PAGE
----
a partition between front and rear magnesium gearcasings mounted aft of the final drive.
To eliminate churning losses dry sump lubrication was used. Each gear was lubricated by a jet mounted on the casing and fed from an external galllery.
Pressure was supplied and the sump is scavenged by back-to-back pumps circulating oil
from a tank mounted in front of the left-hand rear wing.
Porsche practice times were not representative because the cars were new and they were there for testing, not lap record-breaking, so the fastest lap on the Saturday was by Stommelen in 3min 45.8sec; Linge's best was 4min 13.2sec.
Alpine V8 Entry
Renaults, or rather Alpine's, V8 was entered by Alpine themselves with a second car for Ecurie Savin Calberson. Gordini's V8 unit with a ZF gearbox fitted snugly into the previous year's Alpine chassis, and Mauro Bianchi put in many trouble-free fast laps. The engine applied liberal use of titanium for reciprocating parts. The same treatment had been given to the 1,296 c.c. engines which were basically half of the V8 so far as the cylinder heads and
induction system are concerned. On the Saturday or practice Henry Grandsire was fourth fastest in 4min 25.1 sec with one of the previous year's Alpines using the new engine.
The John Willment Ford GT40
The John Willment Ford GT40 used the 4.7 litre Weslake engine and had lightweight body panels and ventilated disc brakes. Otherrwise it was as standard as most privately owned GT40s. Its best time of 3min 35.4sec raised the prospect that a GT40 would take out the event - which is exactly what happened. The introduction of the Ford chicane, which was universally regarded by the drivers as highly dangerous, not only meant that a new set of records needed to be applied, but it also put more emphasis on accelerative performance because it was located at the foot of the only incline on the circuit. That meant that large-engined cars like the Scuderia Filipinetti 7-litre Corvettes were given a slight advantage.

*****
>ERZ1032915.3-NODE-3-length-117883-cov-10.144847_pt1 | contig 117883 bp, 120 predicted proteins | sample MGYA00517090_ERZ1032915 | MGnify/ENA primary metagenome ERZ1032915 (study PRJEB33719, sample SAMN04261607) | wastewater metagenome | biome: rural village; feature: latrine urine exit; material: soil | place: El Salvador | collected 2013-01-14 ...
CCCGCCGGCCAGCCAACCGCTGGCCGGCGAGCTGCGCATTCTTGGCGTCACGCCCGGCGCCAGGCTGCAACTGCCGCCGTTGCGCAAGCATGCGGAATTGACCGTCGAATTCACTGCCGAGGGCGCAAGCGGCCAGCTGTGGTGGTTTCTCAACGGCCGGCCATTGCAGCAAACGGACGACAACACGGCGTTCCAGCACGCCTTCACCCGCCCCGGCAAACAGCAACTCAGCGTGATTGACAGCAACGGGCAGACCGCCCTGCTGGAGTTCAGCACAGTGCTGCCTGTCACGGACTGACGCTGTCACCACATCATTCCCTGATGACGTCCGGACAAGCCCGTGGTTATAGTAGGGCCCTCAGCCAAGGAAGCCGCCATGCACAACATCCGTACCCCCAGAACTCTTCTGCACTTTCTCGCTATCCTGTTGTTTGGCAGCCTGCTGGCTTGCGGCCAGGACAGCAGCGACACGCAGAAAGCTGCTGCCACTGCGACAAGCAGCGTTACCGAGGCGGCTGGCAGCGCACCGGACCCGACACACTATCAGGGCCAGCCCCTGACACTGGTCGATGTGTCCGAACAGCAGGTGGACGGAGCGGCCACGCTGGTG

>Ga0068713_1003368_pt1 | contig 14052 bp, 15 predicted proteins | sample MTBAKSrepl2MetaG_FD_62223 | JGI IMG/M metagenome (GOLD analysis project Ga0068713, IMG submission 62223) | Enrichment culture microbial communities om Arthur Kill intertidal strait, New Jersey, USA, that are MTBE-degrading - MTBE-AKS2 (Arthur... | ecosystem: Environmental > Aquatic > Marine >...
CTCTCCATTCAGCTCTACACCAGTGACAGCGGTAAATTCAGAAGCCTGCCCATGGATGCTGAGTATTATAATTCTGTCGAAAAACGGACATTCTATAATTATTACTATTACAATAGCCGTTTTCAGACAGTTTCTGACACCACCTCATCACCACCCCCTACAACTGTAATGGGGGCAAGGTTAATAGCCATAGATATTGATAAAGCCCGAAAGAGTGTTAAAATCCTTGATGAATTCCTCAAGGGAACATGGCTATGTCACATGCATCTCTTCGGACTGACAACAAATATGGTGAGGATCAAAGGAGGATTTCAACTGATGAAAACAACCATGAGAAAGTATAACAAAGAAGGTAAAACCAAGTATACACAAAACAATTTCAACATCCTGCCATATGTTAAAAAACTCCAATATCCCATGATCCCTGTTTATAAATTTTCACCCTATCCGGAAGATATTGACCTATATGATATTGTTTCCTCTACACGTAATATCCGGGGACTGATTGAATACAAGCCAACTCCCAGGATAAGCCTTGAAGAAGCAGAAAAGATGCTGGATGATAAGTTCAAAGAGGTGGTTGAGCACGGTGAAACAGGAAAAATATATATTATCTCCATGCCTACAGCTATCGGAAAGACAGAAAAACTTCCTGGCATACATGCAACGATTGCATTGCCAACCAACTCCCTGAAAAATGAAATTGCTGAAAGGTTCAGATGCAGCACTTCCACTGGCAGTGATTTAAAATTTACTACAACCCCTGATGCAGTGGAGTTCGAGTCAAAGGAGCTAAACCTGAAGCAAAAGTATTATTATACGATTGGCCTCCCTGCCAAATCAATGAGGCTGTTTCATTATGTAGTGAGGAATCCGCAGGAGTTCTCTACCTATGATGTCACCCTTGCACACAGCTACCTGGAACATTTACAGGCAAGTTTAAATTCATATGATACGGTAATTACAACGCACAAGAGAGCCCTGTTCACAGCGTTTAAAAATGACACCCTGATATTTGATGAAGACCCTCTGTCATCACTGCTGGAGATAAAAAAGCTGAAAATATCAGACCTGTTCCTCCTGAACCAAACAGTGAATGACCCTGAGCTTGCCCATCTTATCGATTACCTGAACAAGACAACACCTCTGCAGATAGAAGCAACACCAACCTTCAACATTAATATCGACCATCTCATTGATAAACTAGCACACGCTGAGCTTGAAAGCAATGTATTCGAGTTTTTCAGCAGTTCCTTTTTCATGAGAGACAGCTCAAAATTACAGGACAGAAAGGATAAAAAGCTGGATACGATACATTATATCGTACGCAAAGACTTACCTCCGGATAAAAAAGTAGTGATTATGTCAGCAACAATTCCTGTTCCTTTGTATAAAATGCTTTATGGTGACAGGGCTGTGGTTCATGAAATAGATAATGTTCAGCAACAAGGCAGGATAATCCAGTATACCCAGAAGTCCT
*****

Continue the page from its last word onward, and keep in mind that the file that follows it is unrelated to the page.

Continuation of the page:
The Race Gets Underway
LES VINGT-Quatre Heures du Mans started at 3 pm in 1968, instead of the customary hour of 4 pm. The decision was taken in order to allow the race to adopt a pattern before darkness fell, as well as giving the drivers more daylight hours in which to settle down. However despite the earlier start time many commentators thought the Le Mans organizers should have cancelled the whole thing.
The race had to be postponed in the first place through the force majeure of the French political situation that existed in June. The difficulties of suddenly fitting this major race into an allready-crowded calendar were enormous, the race losing much of its impetus and atmosphere by being held so late in the season. Despite the organizers many changes in the rules and regulations designed, supposedly, to assist in improving the race safety, many considered that running the race in late September would find the drivers piloting their cars through dangerous overnight fog.
Treacherous Overnight Rain, But The GT40 Is All Conquering
While overnight rain made the track treacherous, it was arguably a better outcome than the potential of blinding dense fog.
Race cars of the time were still mostly based on production road cars, but by the end of the 1960s, the Ford Motor Company would enter the picture with their GT40s, taking four straight wins before the era of production-based wins would come to a close.
The Alpine Renault 3000 was only 37 inches high, and was the first serious French contendor since the Lago Talbots...